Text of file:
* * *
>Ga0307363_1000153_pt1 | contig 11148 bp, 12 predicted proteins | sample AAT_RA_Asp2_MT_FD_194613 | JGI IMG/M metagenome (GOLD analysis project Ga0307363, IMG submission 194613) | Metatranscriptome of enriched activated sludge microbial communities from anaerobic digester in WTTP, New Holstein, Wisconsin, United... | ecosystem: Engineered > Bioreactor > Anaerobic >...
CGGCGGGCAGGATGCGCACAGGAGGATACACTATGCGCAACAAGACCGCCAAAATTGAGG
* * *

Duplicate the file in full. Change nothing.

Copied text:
>Ga0307363_1000153_pt1 | contig 11148 bp, 12 predicted proteins | sample AAT_RA_Asp2_MT_FD_194613 | JGI IMG/M metagenome (GOLD analysis project Ga0307363, IMG submission 194613) | Metatranscriptome of enriched activated sludge microbial communities from anaerobic digester in WTTP, New Holstein, Wisconsin, United... | ecosystem: Engineered > Bioreactor > Anaerobic >...
CGGCGGGCAGGATGCGCACAGGAGGATACACTATGCGCAACAAGACCGCCAAAATTGAGG